Destructive Invasive Species from Gypsy Moth to Sea Lamprey Topic of Yale Forest Forum at Yale University
A small number of invasive plant and animal species inflict massive economic and ecological damage throughout the United States. In fact, 79 plant and animal species found beyond their geographic range caused direct economic losses of $97 billion from 1906 to 1991, according to the Office of Technology Assessment. The European gypsy moth, a pest introduced nearly a century ago in the Northeast that spread rapidly to forests in other regions, inflicted $764 million in damages in one recent year alone.
The public is invited to join the Yale Forest Forum on Wednesday, May 6, 3-5:30 p.m. in Bowers auditorium of Sage Hall, 205 Prospect St., for a free panel discussion that will examine a new national strategy to control invasive species. Titled “Alien Invasive Species: A Public Dialogue Exploring New Solutions to an Old and Persistent Threat,” the event will be followed by a reception 5:30-6:30 p.m.
“A federal interagency initiative on invasive alien species is currently under development and will provide guidance for increased awareness, cooperation and efficiency in efforts to manage damaging, non-indigenous species throughout the United States,” said John C. Gordon, dean of the Yale School of Forestry and Environmental Studies.
Dr. Bill Brown, science adviser to U.S. Secretary of the Interior Bruce Babbitt, will present the key points of the federal initiative, which include establishing a national coordinating council for invasive species; increasing efforts to identify, monitor and restrict introduction of new invasive species; promoting collaboration between federal, state and regional interests; and educating a wide range of audiences.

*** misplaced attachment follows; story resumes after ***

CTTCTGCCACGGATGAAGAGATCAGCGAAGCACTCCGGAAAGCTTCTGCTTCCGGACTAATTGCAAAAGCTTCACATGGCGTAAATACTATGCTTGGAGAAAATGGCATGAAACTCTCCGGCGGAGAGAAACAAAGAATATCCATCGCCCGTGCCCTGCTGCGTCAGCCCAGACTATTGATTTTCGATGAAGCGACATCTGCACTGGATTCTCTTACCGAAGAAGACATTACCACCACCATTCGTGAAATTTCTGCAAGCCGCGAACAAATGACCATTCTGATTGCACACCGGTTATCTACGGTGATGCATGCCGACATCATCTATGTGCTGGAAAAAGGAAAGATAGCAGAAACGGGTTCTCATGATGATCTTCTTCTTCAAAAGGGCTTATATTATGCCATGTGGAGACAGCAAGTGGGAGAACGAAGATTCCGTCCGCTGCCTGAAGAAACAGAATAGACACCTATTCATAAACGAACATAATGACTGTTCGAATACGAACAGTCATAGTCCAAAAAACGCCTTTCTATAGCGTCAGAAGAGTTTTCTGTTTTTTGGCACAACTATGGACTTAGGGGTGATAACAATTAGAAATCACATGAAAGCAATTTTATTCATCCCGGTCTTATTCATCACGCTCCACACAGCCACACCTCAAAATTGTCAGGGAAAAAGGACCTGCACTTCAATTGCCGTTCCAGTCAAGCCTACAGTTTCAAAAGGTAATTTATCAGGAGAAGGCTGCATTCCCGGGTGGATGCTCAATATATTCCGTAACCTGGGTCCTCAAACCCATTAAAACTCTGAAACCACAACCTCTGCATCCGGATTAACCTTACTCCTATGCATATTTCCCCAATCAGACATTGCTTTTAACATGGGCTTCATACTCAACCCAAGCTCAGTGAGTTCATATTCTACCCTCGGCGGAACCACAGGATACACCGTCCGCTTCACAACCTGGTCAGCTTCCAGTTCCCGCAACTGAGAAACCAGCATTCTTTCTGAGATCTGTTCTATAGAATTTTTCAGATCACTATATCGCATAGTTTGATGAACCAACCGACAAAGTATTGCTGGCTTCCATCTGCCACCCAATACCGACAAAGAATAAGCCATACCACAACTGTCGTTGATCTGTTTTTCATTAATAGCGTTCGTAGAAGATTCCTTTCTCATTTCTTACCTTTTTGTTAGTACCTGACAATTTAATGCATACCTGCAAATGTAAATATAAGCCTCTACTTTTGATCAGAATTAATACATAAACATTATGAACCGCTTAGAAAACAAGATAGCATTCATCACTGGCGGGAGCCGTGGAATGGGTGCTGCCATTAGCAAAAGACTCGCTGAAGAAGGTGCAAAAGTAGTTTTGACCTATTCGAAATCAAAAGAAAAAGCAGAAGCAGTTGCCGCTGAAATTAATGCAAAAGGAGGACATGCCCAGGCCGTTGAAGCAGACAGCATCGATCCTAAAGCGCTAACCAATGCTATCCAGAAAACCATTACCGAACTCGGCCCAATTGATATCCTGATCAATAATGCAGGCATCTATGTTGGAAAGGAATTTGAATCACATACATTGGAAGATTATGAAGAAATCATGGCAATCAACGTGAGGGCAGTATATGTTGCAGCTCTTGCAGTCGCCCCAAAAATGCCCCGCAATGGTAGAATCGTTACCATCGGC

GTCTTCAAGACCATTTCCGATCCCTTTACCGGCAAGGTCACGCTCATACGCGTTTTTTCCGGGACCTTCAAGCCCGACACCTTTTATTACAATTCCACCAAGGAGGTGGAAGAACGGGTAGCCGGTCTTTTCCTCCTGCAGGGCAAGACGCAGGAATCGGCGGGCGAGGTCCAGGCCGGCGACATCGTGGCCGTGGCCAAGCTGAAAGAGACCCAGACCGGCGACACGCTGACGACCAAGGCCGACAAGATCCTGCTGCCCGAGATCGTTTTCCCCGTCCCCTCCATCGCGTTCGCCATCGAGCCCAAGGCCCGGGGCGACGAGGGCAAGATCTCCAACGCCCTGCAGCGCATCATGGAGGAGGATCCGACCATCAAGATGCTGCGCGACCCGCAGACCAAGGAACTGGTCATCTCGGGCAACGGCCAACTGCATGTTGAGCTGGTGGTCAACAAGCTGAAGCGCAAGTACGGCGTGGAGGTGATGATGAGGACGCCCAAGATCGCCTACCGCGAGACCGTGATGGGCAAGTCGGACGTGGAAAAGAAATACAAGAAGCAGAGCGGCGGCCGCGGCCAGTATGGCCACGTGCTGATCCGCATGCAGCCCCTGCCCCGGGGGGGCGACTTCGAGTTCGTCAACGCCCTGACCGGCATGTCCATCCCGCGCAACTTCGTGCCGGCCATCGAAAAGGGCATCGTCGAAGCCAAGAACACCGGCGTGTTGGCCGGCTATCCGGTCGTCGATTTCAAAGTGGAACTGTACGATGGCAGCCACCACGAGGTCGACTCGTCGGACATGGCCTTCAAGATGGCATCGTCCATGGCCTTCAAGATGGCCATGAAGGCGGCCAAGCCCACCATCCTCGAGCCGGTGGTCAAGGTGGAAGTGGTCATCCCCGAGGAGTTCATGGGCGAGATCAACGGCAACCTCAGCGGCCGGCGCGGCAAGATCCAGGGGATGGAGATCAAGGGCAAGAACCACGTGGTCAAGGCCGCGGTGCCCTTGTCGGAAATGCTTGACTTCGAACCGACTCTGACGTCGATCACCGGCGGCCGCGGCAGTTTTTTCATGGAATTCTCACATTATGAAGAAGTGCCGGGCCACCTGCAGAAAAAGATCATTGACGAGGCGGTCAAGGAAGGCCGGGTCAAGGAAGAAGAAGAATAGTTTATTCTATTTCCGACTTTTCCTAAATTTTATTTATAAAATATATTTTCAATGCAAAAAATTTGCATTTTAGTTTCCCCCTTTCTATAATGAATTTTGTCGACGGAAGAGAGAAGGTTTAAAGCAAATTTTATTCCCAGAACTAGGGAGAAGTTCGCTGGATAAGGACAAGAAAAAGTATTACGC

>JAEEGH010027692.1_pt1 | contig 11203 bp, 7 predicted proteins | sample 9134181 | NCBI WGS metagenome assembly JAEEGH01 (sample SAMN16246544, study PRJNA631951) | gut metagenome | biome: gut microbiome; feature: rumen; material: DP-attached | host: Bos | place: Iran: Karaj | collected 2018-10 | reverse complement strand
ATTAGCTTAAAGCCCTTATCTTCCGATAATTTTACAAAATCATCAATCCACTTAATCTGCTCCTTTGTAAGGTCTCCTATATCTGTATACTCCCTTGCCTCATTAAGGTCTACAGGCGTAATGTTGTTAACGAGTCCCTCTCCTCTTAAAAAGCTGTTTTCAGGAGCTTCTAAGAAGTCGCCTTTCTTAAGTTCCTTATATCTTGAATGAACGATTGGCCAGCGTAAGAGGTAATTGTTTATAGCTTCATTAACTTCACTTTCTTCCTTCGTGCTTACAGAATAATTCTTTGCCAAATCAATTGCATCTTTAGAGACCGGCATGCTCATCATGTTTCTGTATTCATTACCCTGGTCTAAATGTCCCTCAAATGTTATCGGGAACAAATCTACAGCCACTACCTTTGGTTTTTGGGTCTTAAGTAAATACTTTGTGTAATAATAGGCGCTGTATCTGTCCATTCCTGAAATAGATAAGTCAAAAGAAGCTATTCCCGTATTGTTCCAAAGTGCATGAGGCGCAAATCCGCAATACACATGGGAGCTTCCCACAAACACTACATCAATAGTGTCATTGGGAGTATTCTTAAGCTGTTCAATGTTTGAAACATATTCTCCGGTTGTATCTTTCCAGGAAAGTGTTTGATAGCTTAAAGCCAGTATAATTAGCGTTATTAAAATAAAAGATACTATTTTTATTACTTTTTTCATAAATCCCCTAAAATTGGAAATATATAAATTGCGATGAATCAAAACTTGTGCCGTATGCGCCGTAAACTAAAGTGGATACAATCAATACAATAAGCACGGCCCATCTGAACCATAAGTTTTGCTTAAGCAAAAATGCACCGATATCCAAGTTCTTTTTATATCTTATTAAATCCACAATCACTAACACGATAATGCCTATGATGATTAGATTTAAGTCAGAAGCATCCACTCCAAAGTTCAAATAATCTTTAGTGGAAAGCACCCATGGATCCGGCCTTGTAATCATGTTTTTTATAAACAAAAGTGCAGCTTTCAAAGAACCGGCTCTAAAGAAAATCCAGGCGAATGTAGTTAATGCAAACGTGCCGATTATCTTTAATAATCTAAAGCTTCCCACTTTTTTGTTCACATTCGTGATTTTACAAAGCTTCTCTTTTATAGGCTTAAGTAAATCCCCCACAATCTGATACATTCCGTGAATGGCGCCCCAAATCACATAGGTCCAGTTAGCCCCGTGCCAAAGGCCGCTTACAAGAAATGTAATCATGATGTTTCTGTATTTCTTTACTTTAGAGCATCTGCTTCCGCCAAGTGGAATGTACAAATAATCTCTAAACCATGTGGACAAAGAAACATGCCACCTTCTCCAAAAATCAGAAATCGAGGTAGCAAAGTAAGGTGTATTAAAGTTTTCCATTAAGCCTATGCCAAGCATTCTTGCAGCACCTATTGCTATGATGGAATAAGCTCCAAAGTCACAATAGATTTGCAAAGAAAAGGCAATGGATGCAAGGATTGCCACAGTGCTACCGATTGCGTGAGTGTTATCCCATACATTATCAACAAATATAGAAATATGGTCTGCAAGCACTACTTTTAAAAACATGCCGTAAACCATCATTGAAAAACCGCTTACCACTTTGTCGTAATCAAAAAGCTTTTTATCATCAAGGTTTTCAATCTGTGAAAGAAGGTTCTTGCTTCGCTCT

Representatives from conservation organizations, agricultural interests and industry will respond and make recommendations on the new strategy. Panelists will include John Kahabka, New York Power Authority; Elizabeth Chorneski, The Nature Conservancy; Herb Manig, American Farm Bureau; and a representative of the forest-products industry.
Invasive alien species come in many forms, from ornamental plants to small insects, said Gary Dunning, director of the Yale Forest Forum. Purple loosestrife (Lythrum salicaria) produces an attractive purple flower and was likely introduced to New England as an ornamental in the early 1800s. Loosestrife reproduces prolifically and is replacing a rich diversity of native plants, as well as animals dependent on indigenous vegetation, in wetlands throughout the nation, he said.
Another invasive alien species is the balsam woolly adelgid (Aldelges piceae), a small sucking insect that drains the sap from fir trees, killing them slowly over several years. Introduced from Europe, the balsam woolly adelgid has destroyed three-quarters of the spruce-fir forests in the South and endangered several other plant and animal species dependent on these forests.
U.S. fisheries have been significantly degraded by non-indigenous species as well, Dunning said. In the mid-1900s, the parasitic sea lamprey (Petromyzon marinus) found its way into the Great Lakes through newly constructed canals and decimated the regions recreational and commercial fisheries. Today, approximately $10 million is spent annually to control predation by the lamprey.
“If you are a forest, water resource, farm or park manager, or a horticulturist or conservationist, then invasive species are likely to become an increasingly complex management issue for you,” Dean Gordon said. “The Invasive Alien Species Forum at Yale will provide land managers with current and useful information on the policy, management strategies and available resources that are evolving to meet this challenge.”